Why I no longer fly Delta Airlines – The consequences of unrestrained yield management techniques.
March 5, 2014
For decades Delta has been my preferred airline. I’m not exactly sure how my preference evolved to that point but I’m sure why it’s no longer true. It’s all about how Delta’s obsession with yield management has led them down the path to treating passengers as little more than fodder for their revenue machine.
Does anyone remember the old days when aircraft were boarded from the rear? There was a certain simple, efficient elegance to that approach. However, boarding efficiency ultimately have way to the fiscal seduction of the incremental revenue gained from “prestige class” boarding. Airlines recognized they could exploit passengers’ preference to pay (either through cash or reward mileage) for the convenience,or rather status, of boarding a few minutes earlier than their fellow plebeian passengers.
The efficient boarding from the rear of the aircraft gave way to zone boarding. It was only a short time before Delta abandoned any pretense of efficient boarding and fully embraced price discrimination based on boarding zone. This turned out to be a slippery slope that easily integrated into Delta’s ever expanding portfolio of customer locality programs.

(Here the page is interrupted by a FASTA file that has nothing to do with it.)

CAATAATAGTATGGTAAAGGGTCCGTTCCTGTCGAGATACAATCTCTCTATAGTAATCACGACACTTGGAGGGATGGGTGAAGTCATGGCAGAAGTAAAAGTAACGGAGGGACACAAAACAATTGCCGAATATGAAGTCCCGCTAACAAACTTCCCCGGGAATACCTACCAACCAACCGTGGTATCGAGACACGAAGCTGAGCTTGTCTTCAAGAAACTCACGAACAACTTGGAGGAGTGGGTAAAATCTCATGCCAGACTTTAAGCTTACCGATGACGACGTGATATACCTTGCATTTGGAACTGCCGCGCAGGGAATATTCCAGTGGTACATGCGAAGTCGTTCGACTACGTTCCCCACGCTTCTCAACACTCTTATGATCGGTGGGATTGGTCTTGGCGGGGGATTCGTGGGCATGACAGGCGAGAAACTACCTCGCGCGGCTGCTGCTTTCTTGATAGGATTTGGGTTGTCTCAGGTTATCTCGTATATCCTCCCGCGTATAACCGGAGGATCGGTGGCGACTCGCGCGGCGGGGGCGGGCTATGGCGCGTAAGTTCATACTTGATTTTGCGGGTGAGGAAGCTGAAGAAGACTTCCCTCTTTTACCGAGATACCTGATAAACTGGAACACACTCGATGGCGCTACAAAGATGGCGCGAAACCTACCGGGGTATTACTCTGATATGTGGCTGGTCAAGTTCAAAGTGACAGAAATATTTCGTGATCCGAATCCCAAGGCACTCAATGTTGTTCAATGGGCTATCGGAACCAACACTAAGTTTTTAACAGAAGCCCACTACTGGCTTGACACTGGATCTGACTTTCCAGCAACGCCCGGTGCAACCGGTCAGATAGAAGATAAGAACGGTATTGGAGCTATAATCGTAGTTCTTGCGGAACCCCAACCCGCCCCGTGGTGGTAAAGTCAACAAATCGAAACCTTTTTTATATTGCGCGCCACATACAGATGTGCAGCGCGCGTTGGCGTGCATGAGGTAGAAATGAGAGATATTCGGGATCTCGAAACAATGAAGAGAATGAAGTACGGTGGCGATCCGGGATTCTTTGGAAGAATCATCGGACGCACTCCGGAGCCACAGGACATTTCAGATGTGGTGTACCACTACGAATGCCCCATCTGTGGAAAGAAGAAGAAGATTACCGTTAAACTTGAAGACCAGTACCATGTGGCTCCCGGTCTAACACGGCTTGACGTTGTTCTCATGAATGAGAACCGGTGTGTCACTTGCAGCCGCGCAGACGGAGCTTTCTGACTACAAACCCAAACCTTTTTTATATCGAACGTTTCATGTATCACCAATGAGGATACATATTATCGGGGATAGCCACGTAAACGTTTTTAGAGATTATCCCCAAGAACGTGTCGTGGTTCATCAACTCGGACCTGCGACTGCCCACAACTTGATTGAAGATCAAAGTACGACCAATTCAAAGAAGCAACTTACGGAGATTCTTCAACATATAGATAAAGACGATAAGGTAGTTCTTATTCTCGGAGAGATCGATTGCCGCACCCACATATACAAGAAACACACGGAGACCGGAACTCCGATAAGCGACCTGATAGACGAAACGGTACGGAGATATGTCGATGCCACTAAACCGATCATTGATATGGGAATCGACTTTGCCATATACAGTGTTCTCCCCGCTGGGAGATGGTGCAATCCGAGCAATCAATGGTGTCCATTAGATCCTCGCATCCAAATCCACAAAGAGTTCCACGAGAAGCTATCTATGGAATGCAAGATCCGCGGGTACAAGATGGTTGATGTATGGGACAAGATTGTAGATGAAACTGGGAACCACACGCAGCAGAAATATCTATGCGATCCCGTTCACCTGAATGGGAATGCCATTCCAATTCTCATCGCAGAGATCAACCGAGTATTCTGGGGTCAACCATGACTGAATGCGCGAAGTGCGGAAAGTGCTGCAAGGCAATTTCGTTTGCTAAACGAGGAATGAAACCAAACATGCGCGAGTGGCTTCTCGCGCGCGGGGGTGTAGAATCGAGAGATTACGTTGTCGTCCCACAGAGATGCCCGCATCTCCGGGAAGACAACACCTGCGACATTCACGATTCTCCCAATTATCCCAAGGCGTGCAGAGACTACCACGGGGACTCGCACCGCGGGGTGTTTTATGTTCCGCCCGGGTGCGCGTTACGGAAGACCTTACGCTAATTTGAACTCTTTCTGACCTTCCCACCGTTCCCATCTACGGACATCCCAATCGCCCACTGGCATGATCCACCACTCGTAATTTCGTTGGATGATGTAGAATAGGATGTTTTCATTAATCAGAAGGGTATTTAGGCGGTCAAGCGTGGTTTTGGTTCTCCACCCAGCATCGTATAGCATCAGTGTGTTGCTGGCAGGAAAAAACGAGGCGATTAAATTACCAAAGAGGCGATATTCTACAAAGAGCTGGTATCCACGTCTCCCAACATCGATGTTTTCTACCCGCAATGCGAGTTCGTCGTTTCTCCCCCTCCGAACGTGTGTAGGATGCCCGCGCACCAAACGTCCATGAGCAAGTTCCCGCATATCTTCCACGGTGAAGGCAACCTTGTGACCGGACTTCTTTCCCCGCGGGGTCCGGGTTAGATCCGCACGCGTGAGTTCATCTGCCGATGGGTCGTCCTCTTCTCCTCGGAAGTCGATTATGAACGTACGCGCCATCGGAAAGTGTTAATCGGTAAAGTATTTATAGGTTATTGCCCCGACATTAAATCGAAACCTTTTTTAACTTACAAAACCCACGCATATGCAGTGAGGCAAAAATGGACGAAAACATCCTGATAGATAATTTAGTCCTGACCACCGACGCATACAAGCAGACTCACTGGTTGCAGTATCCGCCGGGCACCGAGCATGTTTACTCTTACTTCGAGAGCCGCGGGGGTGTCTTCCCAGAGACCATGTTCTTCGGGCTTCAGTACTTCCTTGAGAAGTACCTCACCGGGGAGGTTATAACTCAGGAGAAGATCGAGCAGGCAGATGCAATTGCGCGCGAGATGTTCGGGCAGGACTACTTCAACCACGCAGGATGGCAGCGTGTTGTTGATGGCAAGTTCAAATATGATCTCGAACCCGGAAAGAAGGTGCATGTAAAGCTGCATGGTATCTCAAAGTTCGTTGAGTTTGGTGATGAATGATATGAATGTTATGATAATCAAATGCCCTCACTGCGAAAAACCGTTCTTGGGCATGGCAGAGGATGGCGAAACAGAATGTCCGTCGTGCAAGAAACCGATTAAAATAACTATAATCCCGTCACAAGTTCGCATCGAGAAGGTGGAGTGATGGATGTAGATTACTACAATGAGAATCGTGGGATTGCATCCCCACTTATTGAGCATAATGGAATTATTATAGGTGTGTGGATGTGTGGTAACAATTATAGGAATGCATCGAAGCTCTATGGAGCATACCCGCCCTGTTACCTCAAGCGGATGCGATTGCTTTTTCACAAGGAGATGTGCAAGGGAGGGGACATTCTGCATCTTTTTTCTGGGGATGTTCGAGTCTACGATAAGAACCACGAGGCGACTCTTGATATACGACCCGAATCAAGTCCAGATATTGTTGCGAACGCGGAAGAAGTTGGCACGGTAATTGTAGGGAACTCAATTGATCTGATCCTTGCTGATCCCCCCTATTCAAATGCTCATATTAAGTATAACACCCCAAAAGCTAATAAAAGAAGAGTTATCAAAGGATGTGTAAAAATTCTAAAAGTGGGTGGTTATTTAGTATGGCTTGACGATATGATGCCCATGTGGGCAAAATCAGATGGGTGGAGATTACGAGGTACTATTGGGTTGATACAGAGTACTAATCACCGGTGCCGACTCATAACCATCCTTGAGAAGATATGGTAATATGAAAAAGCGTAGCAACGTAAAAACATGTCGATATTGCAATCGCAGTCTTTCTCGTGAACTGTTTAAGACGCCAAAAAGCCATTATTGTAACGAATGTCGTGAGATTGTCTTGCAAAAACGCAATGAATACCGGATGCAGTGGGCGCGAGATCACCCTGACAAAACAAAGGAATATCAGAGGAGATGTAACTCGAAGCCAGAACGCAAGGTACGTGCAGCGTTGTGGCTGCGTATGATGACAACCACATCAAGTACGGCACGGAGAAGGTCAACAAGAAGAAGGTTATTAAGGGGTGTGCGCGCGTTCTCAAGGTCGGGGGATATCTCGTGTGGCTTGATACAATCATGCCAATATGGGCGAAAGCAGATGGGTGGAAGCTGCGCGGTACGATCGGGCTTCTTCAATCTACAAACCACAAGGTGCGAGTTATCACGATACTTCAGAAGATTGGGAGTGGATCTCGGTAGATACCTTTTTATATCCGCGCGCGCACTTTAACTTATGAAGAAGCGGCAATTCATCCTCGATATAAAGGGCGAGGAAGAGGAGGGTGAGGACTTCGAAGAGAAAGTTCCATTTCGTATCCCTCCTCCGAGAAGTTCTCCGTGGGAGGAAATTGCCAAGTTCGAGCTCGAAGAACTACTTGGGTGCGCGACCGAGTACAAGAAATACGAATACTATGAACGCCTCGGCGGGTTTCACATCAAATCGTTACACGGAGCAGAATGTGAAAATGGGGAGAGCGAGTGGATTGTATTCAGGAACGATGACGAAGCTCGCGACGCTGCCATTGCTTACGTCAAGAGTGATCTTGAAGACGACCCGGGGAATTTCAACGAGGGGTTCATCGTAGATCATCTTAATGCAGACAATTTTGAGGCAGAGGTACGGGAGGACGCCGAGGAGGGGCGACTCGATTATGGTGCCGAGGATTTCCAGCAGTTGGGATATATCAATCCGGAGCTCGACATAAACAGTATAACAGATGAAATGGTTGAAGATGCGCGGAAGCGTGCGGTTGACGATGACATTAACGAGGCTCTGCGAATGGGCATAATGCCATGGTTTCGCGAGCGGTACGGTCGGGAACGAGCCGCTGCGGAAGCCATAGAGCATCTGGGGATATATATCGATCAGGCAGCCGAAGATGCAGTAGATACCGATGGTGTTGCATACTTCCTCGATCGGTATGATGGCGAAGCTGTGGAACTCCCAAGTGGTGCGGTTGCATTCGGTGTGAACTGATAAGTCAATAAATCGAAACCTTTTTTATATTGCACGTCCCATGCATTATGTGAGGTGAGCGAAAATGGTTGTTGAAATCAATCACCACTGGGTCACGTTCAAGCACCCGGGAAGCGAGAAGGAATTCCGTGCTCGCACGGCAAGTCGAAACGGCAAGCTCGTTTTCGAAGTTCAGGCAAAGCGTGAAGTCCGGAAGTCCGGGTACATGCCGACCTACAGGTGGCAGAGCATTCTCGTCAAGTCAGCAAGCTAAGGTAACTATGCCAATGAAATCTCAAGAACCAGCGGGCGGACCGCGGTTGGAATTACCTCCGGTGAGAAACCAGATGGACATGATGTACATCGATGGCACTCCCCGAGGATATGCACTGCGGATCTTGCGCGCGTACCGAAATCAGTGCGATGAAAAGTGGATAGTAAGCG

I fully appreciate the science of revenue/yield management and acknowledge that the airline industry continues to extend and expand that particular science. But, at the same time, I wonder if the people jockeying for position at the gate and struggling with their overhead baggage recognize hat they are just pawns in the incremental revenue management game being played by the airlines.
The only option for passengers to reverse this trend is to vote with their wallets and choose airlines that are not as mercenary as Delta in their application of yield management techniques. Honestly, I’m not sure which airlines those might be but for my next flight rest assured I will look exhaustively for an airline that is less advanced than Delta in the science of price discrimination and its subsequent impact on passengers, especially the casual traveller.
Disclosure: This was written from row 32 on a Delta flight from Atlanta to Fort Myers with baggage between my legs but content passengers in first class, business class, gold medallion, silver medallion, bronze medallion, economy plus, zone 1, and zone 2. The cattle call was complete, albeit with a late departure, despite the fact that the equipment was at the gate well before the boarding was scheduled to commence.